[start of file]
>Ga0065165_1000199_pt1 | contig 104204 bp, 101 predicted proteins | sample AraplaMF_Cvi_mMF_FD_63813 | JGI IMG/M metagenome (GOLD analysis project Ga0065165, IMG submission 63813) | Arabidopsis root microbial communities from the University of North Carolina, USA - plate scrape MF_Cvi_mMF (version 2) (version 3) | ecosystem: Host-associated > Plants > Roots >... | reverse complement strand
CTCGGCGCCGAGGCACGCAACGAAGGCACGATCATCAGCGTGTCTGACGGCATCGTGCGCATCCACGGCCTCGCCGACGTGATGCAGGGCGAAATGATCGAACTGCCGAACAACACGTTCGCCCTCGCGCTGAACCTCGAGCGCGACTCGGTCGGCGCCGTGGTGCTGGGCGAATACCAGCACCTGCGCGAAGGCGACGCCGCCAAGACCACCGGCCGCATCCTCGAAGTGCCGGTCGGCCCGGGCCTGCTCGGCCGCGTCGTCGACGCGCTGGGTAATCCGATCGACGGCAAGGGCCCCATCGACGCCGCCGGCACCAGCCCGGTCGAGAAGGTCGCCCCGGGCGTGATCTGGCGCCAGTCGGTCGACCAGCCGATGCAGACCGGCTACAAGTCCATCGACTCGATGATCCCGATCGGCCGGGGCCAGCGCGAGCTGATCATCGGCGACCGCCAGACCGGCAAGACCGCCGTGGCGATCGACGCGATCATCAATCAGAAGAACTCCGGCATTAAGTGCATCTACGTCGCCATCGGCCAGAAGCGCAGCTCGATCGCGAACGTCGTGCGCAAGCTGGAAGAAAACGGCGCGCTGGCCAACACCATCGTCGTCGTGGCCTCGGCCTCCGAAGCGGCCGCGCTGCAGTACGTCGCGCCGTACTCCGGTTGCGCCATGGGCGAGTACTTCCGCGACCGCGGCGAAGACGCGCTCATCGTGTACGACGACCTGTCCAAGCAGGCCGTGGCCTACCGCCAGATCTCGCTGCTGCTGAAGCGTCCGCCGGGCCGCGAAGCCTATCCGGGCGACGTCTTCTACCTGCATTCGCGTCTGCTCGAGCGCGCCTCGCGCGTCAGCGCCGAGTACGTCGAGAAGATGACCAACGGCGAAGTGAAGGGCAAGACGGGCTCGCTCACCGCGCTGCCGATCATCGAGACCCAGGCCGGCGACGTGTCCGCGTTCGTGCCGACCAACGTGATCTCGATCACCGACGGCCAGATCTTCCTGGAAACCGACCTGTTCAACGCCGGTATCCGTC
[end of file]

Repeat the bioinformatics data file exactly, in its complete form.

>Ga0065165_1000199_pt1 | contig 104204 bp, 101 predicted proteins | sample AraplaMF_Cvi_mMF_FD_63813 | JGI IMG/M metagenome (GOLD analysis project Ga0065165, IMG submission 63813) | Arabidopsis root microbial communities from the University of North Carolina, USA - plate scrape MF_Cvi_mMF (version 2) (version 3) | ecosystem: Host-associated > Plants > Roots >... | reverse complement strand
CTCGGCGCCGAGGCACGCAACGAAGGCACGATCATCAGCGTGTCTGACGGCATCGTGCGCATCCACGGCCTCGCCGACGTGATGCAGGGCGAAATGATCGAACTGCCGAACAACACGTTCGCCCTCGCGCTGAACCTCGAGCGCGACTCGGTCGGCGCCGTGGTGCTGGGCGAATACCAGCACCTGCGCGAAGGCGACGCCGCCAAGACCACCGGCCGCATCCTCGAAGTGCCGGTCGGCCCGGGCCTGCTCGGCCGCGTCGTCGACGCGCTGGGTAATCCGATCGACGGCAAGGGCCCCATCGACGCCGCCGGCACCAGCCCGGTCGAGAAGGTCGCCCCGGGCGTGATCTGGCGCCAGTCGGTCGACCAGCCGATGCAGACCGGCTACAAGTCCATCGACTCGATGATCCCGATCGGCCGGGGCCAGCGCGAGCTGATCATCGGCGACCGCCAGACCGGCAAGACCGCCGTGGCGATCGACGCGATCATCAATCAGAAGAACTCCGGCATTAAGTGCATCTACGTCGCCATCGGCCAGAAGCGCAGCTCGATCGCGAACGTCGTGCGCAAGCTGGAAGAAAACGGCGCGCTGGCCAACACCATCGTCGTCGTGGCCTCGGCCTCCGAAGCGGCCGCGCTGCAGTACGTCGCGCCGTACTCCGGTTGCGCCATGGGCGAGTACTTCCGCGACCGCGGCGAAGACGCGCTCATCGTGTACGACGACCTGTCCAAGCAGGCCGTGGCCTACCGCCAGATCTCGCTGCTGCTGAAGCGTCCGCCGGGCCGCGAAGCCTATCCGGGCGACGTCTTCTACCTGCATTCGCGTCTGCTCGAGCGCGCCTCGCGCGTCAGCGCCGAGTACGTCGAGAAGATGACCAACGGCGAAGTGAAGGGCAAGACGGGCTCGCTCACCGCGCTGCCGATCATCGAGACCCAGGCCGGCGACGTGTCCGCGTTCGTGCCGACCAACGTGATCTCGATCACCGACGGCCAGATCTTCCTGGAAACCGACCTGTTCAACGCCGGTATCCGTC